When we think about the craft of writing, we usually think about characters, plot, setting, and theme. We think of using figurative language and descriptive details. We think of problems and resolutions. We think of a flow of ideas that form an amazing adventure. However, my small group of 2nd graders spent the winter with me practicing their handwriting – honing letter formation, sentence formation, and appropriate spacing. They were so proud of the progress they made and begged me to do a craft with them. When I asked what they’d like to do, they said they wanted to make wrist pillows to help them keep their wrists up when writing. “Wrist pillow? How would we make those?” I asked. They were full of ideas. “Small little pillow stuffed with fluff in dog and cat prints,” they offered. I agreed to allow time for making wrist pillows since they were so eager, and I sensed they needed something to celebrate.
I told their teacher of their desire and being the good-natured trooper that she is, we set out gathering all the materials for the entire class to make wrist pillows. I bought dog and cat print fabric. Their teacher bought special pencils and pencil toppers. We told the girls that to celebrate the beginning of learning cursive, we would make wrist pillows. They were ecstatic.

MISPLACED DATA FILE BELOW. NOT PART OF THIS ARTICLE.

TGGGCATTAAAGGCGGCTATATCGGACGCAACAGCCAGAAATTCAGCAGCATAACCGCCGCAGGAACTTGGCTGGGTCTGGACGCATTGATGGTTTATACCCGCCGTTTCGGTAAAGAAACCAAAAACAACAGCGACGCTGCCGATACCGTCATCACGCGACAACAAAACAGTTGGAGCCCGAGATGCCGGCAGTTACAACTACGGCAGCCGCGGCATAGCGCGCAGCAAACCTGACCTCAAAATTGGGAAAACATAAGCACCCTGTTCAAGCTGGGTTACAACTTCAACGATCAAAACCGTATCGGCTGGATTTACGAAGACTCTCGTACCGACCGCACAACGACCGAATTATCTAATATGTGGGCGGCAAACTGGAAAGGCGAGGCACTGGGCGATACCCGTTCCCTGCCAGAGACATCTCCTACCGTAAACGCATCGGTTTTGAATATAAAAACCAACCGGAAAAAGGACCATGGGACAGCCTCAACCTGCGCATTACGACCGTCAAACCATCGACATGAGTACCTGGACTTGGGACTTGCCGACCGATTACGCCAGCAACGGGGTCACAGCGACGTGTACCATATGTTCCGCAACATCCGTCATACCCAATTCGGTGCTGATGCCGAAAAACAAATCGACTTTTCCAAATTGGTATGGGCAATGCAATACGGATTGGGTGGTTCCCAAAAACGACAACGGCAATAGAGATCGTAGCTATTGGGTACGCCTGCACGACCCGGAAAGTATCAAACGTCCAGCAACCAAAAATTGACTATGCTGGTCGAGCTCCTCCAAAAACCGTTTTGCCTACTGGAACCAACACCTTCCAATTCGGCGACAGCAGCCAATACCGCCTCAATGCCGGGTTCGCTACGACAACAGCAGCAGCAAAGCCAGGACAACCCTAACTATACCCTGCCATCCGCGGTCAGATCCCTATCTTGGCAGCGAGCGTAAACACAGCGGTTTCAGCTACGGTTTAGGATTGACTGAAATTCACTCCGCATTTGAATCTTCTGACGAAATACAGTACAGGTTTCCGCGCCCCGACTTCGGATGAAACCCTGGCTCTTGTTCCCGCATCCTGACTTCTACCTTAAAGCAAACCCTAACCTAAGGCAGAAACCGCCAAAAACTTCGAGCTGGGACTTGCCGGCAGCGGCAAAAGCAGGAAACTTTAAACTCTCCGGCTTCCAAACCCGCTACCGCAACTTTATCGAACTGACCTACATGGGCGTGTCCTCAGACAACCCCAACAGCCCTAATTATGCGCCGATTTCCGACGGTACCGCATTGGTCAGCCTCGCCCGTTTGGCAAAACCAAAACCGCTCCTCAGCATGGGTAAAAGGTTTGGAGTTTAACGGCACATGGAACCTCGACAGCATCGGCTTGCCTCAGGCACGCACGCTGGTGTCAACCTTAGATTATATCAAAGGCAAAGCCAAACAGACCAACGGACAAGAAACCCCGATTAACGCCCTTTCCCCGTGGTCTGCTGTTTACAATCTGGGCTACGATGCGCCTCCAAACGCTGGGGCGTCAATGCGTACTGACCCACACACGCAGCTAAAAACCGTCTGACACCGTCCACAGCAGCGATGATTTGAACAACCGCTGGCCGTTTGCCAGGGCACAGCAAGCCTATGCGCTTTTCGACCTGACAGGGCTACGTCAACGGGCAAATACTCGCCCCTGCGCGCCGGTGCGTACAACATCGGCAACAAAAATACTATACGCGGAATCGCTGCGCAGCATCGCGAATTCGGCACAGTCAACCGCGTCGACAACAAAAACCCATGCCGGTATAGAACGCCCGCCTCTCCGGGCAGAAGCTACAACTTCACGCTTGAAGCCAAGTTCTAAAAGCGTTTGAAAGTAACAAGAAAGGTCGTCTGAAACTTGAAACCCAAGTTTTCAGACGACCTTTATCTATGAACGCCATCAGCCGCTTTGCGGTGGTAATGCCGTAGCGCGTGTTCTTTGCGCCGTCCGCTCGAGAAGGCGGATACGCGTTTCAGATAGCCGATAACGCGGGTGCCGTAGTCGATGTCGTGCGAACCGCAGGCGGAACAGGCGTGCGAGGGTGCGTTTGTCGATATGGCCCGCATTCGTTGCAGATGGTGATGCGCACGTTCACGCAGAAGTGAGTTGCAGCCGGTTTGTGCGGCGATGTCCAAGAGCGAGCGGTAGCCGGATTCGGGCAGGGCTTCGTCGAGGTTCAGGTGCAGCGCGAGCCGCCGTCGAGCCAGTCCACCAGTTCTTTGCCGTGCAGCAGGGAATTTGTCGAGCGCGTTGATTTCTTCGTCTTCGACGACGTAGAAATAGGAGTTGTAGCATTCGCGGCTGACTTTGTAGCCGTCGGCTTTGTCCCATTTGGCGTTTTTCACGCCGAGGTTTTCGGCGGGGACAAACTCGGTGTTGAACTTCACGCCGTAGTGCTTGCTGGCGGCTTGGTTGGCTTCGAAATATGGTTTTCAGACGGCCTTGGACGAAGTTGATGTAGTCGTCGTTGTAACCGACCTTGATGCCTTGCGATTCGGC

It was a joyous afternoon. The girls practiced making underhand curves with their new pencils, while small groups came to the crafting table to fill bags with rice, wrap the bags with fabric, and tie the ends with colorful ribbons. They loved trying out their wrist pillows. They were ready to try their hands at cursive. This simple craft sparked their curiosity. It motivated them to write. I am sure that their future storytelling promises to be magical.